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Okay...  So he's a bit of a dick.

Even God of War 2 (which is my personal fave in the series) keeps the diecide to a strong minimum, with Kratos really only spilling the blood of other characters in Greek mythology.  It isn't until he accidently runs Athena through with the Blade of Olympus that the game scores Kratos' second professional God kill - but is it really second anymore?  Otherwise, he just beats the shit out of Zeus.  Unless, of course, you take into account Ghost of Sparta, which take place between GoW1 and GoW2.  Ghost of Sparta is an excellent game, and possibly second in ranking for favorite GoW games.  It's like the perfect mix of GoW2 and the gameplay elements added in GoW3.  But I digress.  In Ghost of Sparta, Kratos kills Thantos, the God of Death.  The God of Death.  That's some serious shit - but it's before he takes out Athena.  The prequels, at this point, are starting to make the takedown of Ares seem like another day at the office for Kratos - and that's the problem.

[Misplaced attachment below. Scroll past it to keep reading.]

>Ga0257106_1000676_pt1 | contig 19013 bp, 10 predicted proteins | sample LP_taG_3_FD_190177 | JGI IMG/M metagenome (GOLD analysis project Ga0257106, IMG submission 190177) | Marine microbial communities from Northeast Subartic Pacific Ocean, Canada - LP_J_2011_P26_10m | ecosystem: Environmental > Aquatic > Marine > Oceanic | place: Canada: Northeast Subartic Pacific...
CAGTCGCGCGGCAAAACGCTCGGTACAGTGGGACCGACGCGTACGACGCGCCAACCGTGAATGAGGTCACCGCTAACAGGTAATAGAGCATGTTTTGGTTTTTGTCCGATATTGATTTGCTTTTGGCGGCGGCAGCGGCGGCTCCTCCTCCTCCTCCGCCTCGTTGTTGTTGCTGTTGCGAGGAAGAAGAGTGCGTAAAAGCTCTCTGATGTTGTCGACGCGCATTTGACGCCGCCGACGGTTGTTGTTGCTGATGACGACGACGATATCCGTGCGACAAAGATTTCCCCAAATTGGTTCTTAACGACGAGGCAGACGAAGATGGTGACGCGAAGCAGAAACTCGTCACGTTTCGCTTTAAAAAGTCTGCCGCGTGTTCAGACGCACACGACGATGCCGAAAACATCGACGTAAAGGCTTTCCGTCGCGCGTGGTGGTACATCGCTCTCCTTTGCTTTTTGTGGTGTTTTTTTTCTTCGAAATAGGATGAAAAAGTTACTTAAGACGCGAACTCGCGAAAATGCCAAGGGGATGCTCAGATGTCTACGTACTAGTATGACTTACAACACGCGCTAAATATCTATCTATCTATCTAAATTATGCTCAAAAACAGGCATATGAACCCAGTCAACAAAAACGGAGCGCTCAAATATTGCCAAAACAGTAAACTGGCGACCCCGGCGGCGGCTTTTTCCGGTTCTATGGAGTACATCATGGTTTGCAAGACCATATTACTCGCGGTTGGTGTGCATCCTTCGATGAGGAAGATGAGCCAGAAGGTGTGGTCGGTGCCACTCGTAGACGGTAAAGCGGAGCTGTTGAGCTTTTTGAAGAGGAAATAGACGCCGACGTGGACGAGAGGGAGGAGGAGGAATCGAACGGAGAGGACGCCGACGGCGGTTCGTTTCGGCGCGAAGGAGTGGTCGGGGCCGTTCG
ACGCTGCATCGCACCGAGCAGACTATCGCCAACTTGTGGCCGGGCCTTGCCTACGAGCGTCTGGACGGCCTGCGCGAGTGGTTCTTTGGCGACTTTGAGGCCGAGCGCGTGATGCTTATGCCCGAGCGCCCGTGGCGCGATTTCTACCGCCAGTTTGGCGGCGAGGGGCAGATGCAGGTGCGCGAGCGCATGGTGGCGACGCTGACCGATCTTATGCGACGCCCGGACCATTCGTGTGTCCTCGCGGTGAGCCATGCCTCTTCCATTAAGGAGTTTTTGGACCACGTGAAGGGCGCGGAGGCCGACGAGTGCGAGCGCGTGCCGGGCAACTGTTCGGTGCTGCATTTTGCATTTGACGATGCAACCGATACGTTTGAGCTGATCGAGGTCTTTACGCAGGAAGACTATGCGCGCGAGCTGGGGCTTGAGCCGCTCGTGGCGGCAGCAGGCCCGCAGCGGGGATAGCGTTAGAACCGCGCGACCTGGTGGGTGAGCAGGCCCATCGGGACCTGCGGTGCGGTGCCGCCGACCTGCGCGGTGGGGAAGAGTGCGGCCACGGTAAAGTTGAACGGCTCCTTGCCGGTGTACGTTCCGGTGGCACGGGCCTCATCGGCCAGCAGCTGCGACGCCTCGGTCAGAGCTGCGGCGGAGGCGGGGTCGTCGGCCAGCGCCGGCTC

If it took Pandora' Box to take out Ares, then how did Kratos muster the power to kill a god prior to acquiring the Box and then do it again as he casted his God status aside to earn a measure of revenge against Thantos?  It either does or does not require The Box and it's power within (Spoiler: Hope is in the Box, and Spoiler: that's fucking lame).  You can't have it both ways.

God of War 3 is a fun game - a great game - full of striking visuals and some satisfying, visceral combat.  However, it's also off-the-rails in it's destuction of Olympus.  What was once an act that would be classified as "futile", Kratos tears gods assunder with almost effortless ease.  His God status is full revoked by the time GoW3 rolls around, so how does he do it?  How does he kill so many fucking gods in GoW3 when it was so unthinkable in GoW1!?  God of War 3 did what it was supposed to do, what everyone expected it to do, and it did it well.  It's hard not to enjoy the way Kratos handles his endless wellspring of angst and torment in the confines of the game, but then came that ending.  Kratos sacrifies himself, he forgives himself, and we as a species are gifted with hope...ugh.  But yeah.